An important group of scientists is holding a meeting in Prince George next week to focus on boosting technology and science-based industrial practices in the northern region.
The event is a presentation of the Applied Science Technologists and Technicians of B.C. (ASTTBC), as part of National Technology Week. The group has 10,000 members and is the ninth largest professional organization in the province.
The keynote speaker in Prince George is Minister of Jobs, Tourism and Skills Training Shirley Bond. There will also be a panel discussion led by Northern Development Initiatives Trust CEO Janine North, the City of Prince George's infrastructure specialist Frank Blues, Aboriginal Business and Community Development Centre executive director Vince Prince, and other key participants in northern B.C.'s tech economy.
The executive director of the technologists and technicians organization, John Leech, was raised in Prince George and still has close family in the city. He is not surprised to see the northern region leading the provincial economy's momentum, and sees the science professions as the critical element to capitalizing on the potential of the resource-based industries showing interest in the north.
"Today, trades is getting much higher profile and that is needed, but you want a workforce that carries on past the construction phase of these projects, you want to innovate and develop products and new systems so you add value to your resources," Leech said. "If you take a look at investment and return on investment, the tech jobs are higher paid and to a large extent recession-proof. You'll get a very large return on invest in a tech career. Our research shows 20 per cent of members earn over $100,000 a year and the average is $80,000."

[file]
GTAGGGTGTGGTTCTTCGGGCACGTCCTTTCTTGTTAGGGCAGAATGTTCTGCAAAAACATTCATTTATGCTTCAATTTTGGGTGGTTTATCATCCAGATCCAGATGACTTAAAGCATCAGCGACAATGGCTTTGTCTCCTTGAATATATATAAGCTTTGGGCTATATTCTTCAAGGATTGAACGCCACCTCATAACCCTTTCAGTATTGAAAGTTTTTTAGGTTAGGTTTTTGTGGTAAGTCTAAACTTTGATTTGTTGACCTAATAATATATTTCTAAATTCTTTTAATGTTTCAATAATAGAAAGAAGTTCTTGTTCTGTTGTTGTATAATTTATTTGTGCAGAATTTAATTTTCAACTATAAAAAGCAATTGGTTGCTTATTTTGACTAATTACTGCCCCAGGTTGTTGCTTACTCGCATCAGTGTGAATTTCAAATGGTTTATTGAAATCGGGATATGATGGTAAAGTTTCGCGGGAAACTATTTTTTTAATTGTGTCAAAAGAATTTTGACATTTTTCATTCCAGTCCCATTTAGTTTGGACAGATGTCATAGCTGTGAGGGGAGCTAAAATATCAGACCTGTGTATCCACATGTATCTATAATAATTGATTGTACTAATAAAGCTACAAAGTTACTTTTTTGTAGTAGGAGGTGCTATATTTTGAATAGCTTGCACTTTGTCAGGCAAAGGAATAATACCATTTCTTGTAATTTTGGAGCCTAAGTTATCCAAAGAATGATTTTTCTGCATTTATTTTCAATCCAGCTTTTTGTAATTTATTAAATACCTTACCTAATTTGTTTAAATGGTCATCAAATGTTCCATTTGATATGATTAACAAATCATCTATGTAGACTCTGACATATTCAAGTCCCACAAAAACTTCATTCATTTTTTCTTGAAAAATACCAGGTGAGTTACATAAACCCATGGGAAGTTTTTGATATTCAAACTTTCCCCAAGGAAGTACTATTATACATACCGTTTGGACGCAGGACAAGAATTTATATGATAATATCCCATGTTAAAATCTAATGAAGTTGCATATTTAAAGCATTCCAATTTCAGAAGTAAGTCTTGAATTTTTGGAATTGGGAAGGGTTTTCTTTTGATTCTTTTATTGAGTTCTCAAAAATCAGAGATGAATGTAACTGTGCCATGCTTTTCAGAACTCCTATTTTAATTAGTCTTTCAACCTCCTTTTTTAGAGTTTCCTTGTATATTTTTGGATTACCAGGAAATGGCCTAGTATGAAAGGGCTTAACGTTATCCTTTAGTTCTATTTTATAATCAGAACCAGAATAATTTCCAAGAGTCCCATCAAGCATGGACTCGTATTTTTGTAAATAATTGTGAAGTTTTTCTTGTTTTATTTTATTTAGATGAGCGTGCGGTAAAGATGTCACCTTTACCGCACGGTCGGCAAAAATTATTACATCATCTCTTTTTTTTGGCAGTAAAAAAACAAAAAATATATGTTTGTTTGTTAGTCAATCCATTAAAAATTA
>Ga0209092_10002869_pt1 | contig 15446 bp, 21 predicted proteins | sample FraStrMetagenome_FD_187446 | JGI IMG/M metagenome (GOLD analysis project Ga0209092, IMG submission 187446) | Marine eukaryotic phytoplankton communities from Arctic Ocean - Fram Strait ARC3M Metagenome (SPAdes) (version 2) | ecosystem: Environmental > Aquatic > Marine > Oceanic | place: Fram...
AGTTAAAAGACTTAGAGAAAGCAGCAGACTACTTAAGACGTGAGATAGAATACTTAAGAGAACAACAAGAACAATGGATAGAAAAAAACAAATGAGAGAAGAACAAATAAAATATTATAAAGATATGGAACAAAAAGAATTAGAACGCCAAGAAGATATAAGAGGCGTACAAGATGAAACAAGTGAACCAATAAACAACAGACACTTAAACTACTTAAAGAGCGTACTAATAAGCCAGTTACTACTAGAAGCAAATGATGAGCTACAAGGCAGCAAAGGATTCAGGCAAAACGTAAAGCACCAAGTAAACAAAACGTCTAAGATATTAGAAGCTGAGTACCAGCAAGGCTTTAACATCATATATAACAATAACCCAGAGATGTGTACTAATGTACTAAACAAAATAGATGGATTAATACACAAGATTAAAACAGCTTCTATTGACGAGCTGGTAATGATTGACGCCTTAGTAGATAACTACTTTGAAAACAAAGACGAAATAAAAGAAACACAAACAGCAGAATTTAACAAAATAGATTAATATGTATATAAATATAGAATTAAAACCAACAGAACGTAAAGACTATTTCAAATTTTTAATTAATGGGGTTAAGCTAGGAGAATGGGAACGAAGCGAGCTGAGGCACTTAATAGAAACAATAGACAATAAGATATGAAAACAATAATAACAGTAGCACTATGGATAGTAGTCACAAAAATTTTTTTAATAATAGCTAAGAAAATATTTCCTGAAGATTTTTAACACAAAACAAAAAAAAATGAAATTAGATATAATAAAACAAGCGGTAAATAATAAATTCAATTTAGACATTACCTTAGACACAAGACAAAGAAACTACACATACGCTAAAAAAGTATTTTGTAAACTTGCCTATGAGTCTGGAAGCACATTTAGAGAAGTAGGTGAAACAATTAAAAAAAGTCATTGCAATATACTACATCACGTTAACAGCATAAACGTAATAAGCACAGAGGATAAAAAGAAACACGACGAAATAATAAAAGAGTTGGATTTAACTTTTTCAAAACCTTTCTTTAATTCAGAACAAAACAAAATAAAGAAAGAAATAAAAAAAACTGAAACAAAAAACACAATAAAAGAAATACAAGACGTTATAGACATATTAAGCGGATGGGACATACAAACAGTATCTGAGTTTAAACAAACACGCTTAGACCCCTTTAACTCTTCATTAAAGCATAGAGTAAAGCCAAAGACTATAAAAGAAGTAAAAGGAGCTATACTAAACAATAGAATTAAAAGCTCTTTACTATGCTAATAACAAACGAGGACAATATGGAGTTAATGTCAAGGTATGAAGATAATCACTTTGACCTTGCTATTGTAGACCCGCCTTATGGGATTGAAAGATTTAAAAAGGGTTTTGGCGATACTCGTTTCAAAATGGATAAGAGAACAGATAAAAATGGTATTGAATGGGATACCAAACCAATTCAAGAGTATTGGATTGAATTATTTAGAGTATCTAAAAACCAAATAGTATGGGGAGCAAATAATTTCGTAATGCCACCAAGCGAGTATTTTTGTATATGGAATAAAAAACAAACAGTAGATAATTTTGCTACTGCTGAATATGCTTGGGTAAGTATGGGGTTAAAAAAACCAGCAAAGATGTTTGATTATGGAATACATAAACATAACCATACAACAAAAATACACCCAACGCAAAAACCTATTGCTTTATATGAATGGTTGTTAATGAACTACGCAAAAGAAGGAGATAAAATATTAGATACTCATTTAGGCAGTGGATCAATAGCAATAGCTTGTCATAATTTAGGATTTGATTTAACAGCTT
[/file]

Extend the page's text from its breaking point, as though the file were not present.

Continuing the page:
Leech said one of the best parts of the scientific professions is how varied they are. From road building to infrastructure management to forest health to mining exploration to all sides of environmental protection, the jobs of science are the jobs of industry. Only 10 per cent are women, but the ranks are growing and Leech is thrilled about that and recent uptakes in aboriginal interest.
That will only improve, he said, with decisions like the provincial government's investment in engineering programs at UNBC.
"Good for the government to announce a Masters program at UNBC, that was excellent news and strategically helpful for the province, and I would encourage [Advanced Education Minister Amrik] Virk to now come back to P.G. and implement a civil engineering technology program at CNC to go with it."
CNC had approval for such a program but it has stalled in the budget and Leech wants to see delivery on that promise.
He is also impressed with the provincial government's new proposal to create a 10-year skills development plan for students, so the latter years of their grade schooling would dovetail better into their post-secondary education plans.
"We are looking at a system of dual-credits so kids can take some tech training in high school and have that lead to credits at places like BCIT and we'd like to see that at CNC," he said. "We think they are doing a lot of good work and we are there to provide as much support and assistance as we can. To give credit where credit is due, the BC Jobs Plan may not be perfect but it does give professional organizations like ours a roadmap of where they want to go, so we can address the education system."
He added that companies involved in the trades professions had done a good job of making their needs known to post-secondary and government officials.
The Prince George event is a breakfast session on Monday from 7:30 a.m. to 9:30 p.m. at the Coast Inn of the North. There is no cost to attend but registration is required at http://www.asttbc.org/services/specialevents.php.